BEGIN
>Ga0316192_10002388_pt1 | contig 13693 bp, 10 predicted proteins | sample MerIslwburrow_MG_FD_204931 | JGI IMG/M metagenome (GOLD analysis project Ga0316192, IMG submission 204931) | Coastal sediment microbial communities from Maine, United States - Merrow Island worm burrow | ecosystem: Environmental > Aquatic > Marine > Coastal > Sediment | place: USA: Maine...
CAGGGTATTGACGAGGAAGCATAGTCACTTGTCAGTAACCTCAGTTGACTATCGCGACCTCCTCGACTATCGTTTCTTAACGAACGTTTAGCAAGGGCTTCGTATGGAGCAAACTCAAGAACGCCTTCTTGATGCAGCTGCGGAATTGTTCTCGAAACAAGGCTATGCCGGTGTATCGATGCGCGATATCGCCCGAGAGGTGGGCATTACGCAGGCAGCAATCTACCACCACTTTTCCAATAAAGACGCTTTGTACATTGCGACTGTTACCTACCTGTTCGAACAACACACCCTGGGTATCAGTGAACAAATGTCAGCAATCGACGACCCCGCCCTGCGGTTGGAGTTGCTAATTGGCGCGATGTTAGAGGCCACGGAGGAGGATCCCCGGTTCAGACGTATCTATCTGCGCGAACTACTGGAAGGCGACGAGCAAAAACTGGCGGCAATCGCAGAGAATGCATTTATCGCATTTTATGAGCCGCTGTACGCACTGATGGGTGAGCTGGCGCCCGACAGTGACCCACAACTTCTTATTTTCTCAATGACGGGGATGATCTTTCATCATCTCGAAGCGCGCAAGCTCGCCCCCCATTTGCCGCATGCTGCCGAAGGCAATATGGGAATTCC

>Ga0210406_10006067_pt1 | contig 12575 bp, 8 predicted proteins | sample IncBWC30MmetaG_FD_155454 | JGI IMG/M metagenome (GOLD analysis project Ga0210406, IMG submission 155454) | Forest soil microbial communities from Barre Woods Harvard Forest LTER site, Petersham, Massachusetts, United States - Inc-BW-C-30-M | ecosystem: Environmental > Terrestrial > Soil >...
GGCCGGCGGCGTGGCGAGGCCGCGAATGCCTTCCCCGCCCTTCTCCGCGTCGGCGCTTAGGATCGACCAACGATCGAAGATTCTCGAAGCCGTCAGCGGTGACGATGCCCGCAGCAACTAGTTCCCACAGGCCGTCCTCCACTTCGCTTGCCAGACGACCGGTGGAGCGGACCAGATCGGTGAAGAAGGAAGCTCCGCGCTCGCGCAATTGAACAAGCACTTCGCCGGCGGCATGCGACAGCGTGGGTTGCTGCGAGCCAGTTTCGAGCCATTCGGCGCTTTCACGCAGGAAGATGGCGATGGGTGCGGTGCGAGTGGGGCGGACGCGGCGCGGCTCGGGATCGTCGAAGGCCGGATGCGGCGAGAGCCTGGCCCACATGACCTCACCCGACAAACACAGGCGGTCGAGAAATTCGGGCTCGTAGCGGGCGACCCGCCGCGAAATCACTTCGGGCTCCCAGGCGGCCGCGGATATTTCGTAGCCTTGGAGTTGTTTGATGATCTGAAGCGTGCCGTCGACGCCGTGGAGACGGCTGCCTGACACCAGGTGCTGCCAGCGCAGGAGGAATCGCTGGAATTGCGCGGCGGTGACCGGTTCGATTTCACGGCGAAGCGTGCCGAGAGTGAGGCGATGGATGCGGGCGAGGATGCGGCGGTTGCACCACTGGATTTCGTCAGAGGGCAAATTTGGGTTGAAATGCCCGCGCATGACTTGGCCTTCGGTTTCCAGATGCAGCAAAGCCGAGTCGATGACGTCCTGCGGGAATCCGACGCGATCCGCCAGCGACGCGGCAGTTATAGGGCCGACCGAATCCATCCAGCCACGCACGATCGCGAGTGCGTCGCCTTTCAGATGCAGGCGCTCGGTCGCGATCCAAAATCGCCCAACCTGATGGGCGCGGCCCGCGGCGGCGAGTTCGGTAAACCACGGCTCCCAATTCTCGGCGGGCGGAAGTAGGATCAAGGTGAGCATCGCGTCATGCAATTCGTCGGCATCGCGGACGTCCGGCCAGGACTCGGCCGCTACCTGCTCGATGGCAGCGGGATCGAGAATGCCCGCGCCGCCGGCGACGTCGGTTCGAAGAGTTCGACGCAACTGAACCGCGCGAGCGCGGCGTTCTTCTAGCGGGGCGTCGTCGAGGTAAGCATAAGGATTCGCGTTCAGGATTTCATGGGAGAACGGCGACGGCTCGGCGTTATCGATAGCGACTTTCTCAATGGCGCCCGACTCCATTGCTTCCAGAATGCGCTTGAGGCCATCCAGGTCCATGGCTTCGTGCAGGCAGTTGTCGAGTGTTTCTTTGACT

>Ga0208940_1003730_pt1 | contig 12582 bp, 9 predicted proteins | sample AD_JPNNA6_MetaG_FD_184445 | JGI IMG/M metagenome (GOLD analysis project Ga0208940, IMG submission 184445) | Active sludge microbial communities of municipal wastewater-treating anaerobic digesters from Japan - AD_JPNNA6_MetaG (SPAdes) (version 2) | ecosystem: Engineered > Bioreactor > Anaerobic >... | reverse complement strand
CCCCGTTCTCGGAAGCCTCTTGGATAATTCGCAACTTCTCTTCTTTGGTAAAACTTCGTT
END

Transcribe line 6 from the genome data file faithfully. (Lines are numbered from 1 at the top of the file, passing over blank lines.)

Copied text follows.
CCCCGTTCTCGGAAGCCTCTTGGATAATTCGCAACTTCTCTTCTTTGGTAAAACTTCGTT